Toxocariasis

Toxocariasis is also known as Visceral Larva Migrans and involves the ingestion of the roundworm larvae normally found in untreated dogs and cats. The developed eggs of this worm will be deposited in the soil in the feces by its former host, either cat or dog.

The eggs are then either transferred by hand to mouth or through contaminated food. The eggs hatch in the human intestine to become larvae, which will then penetrate the intestinal wall and using the blood stream as a transport media, can then travel to any part of the body.

They do not develop fully in to the roundworm, but the larval stage can cause damage especially if the larva reaches the central nervous system or the eyes. Eye lesions (chorioretinitis) may be mistaken for some other disorder, but associated with this infestation are fever, cough or wheezing and pneumonia, liver enlargement and often a skin rash.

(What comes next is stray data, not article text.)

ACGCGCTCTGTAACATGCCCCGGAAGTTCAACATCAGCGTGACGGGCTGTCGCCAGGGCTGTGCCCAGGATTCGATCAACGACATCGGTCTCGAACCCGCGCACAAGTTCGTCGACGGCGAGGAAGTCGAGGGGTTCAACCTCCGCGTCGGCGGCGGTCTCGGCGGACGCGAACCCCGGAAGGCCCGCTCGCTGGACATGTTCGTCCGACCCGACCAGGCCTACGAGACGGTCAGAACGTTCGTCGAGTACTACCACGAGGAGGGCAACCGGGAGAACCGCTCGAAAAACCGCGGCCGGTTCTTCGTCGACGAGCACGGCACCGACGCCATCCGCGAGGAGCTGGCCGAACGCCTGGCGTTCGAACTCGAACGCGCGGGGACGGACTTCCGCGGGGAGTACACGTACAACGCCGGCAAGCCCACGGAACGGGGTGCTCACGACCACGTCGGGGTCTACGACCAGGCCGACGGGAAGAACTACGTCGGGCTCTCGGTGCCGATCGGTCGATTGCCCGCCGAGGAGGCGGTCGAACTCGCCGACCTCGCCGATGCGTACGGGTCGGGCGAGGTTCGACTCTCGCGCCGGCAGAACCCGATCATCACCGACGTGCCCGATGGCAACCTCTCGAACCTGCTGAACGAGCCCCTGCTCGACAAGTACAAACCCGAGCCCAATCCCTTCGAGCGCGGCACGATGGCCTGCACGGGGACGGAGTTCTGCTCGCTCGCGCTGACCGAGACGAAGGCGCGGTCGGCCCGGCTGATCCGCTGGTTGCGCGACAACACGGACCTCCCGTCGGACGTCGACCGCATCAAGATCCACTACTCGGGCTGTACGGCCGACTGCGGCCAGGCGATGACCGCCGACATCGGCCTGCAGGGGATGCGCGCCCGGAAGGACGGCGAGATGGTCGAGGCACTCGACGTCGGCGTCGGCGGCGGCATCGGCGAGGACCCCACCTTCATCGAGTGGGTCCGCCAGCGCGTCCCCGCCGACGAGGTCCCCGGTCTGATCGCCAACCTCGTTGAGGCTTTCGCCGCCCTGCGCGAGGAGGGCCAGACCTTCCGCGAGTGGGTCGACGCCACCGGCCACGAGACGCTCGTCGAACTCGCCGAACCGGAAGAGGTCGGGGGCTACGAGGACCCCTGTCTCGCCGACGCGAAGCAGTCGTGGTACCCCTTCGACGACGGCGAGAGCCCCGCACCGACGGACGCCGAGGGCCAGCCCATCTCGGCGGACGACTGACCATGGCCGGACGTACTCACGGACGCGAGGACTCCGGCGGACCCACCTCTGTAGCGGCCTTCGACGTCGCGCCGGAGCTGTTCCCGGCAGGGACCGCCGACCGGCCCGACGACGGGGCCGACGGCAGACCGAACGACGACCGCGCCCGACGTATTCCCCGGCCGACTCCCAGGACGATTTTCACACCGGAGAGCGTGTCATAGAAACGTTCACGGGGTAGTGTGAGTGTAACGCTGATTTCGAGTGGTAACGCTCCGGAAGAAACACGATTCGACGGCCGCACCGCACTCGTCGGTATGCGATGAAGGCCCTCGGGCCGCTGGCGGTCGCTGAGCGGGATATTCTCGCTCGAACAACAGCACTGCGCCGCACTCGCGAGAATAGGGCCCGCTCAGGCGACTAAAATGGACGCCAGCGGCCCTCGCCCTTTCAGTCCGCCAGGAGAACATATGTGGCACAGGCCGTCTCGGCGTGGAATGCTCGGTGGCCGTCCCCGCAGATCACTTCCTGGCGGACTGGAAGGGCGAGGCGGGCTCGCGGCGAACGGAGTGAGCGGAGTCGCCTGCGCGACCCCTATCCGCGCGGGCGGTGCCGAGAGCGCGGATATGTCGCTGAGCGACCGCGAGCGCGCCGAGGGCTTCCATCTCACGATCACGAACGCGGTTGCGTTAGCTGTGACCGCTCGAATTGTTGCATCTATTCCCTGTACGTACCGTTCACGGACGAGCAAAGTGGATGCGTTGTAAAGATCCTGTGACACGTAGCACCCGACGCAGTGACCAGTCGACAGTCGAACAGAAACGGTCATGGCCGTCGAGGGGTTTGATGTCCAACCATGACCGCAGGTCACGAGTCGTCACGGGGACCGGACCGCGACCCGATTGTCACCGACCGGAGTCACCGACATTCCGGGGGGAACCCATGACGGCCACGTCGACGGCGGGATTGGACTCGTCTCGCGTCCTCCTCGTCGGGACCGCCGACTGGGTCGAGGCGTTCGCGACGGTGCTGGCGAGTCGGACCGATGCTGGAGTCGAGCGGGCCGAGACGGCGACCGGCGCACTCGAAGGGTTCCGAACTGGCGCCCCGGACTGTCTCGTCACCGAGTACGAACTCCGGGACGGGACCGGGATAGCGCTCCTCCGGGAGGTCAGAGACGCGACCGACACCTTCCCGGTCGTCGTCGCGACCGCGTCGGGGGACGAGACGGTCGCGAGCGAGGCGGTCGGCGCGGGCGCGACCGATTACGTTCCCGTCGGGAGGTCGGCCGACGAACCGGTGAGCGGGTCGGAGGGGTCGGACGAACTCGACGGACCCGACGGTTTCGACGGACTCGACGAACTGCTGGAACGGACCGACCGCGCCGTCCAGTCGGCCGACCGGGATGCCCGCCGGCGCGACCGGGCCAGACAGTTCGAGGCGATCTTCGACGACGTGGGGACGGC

Liver biopsy and specific blood tests can confirm the condition. The condition is self-limiting as the larvae will eventually die in 6 -18 months so long as there is no re infection, therefore the most important course of action must be to find the animal source and make sure that they are regularly wormed.

Worming of all domestic animals especially those under 6 months old should be carried out routinely.

Additional Medical Conditions:

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